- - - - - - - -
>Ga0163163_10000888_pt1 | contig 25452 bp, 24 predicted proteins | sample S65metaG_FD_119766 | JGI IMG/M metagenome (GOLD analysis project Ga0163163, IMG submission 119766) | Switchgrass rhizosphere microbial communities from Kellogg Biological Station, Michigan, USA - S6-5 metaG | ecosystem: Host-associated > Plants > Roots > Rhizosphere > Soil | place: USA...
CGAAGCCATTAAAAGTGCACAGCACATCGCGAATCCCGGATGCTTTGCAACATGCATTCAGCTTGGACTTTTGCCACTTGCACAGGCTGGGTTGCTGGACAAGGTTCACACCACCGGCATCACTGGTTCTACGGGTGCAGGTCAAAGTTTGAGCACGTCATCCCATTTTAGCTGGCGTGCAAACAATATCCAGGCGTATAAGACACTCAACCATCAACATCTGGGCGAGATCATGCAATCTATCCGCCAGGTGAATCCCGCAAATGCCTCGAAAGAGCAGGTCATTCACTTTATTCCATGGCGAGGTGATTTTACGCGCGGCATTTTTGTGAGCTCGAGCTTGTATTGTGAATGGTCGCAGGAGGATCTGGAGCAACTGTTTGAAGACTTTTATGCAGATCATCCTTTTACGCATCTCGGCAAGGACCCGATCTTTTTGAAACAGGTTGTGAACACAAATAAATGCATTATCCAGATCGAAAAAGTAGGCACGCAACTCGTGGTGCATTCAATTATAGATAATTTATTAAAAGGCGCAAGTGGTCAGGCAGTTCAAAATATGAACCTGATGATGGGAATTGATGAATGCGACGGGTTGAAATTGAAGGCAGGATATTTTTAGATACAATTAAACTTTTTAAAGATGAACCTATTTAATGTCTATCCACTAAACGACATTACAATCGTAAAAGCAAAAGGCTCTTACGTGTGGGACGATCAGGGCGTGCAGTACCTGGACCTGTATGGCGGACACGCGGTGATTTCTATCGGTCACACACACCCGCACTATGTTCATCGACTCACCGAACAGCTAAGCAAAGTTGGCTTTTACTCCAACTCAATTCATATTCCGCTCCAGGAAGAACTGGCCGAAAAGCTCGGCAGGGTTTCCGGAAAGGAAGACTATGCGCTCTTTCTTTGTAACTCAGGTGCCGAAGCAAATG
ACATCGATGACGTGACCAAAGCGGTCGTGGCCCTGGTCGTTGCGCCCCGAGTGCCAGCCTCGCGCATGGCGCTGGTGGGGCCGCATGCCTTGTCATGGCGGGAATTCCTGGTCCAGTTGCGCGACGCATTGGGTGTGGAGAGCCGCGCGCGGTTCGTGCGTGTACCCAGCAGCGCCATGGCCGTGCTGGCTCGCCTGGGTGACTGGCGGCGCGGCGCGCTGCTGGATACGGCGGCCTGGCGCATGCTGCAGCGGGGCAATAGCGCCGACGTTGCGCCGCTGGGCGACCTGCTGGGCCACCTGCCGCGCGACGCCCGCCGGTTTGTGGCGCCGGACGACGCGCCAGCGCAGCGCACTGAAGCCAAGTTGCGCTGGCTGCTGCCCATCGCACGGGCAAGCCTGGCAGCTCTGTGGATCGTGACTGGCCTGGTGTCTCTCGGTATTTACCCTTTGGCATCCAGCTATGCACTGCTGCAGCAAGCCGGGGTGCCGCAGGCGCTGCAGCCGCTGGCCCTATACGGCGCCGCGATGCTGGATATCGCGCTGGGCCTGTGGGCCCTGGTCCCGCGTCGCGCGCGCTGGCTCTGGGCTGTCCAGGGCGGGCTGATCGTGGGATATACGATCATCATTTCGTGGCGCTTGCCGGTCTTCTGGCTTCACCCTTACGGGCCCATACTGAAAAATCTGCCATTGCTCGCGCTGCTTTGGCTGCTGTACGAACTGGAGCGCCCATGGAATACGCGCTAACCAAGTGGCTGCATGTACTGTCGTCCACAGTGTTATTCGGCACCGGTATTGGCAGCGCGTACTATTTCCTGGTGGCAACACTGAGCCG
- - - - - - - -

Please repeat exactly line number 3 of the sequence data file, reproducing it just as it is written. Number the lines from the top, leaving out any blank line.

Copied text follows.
ACATCGATGACGTGACCAAAGCGGTCGTGGCCCTGGTCGTTGCGCCCCGAGTGCCAGCCTCGCGCATGGCGCTGGTGGGGCCGCATGCCTTGTCATGGCGGGAATTCCTGGTCCAGTTGCGCGACGCATTGGGTGTGGAGAGCCGCGCGCGGTTCGTGCGTGTACCCAGCAGCGCCATGGCCGTGCTGGCTCGCCTGGGTGACTGGCGGCGCGGCGCGCTGCTGGATACGGCGGCCTGGCGCATGCTGCAGCGGGGCAATAGCGCCGACGTTGCGCCGCTGGGCGACCTGCTGGGCCACCTGCCGCGCGACGCCCGCCGGTTTGTGGCGCCGGACGACGCGCCAGCGCAGCGCACTGAAGCCAAGTTGCGCTGGCTGCTGCCCATCGCACGGGCAAGCCTGGCAGCTCTGTGGATCGTGACTGGCCTGGTGTCTCTCGGTATTTACCCTTTGGCATCCAGCTATGCACTGCTGCAGCAAGCCGGGGTGCCGCAGGCGCTGCAGCCGCTGGCCCTATACGGCGCCGCGATGCTGGATATCGCGCTGGGCCTGTGGGCCCTGGTCCCGCGTCGCGCGCGCTGGCTCTGGGCTGTCCAGGGCGGGCTGATCGTGGGATATACGATCATCATTTCGTGGCGCTTGCCGGTCTTCTGGCTTCACCCTTACGGGCCCATACTGAAAAATCTGCCATTGCTCGCGCTGCTTTGGCTGCTGTACGAACTGGAGCGCCCATGGAATACGCGCTAACCAAGTGGCTGCATGTACTGTCGTCCACAGTGTTATTCGGCACCGGTATTGGCAGCGCGTACTATTTCCTGGTGGCAACACTGAGCCG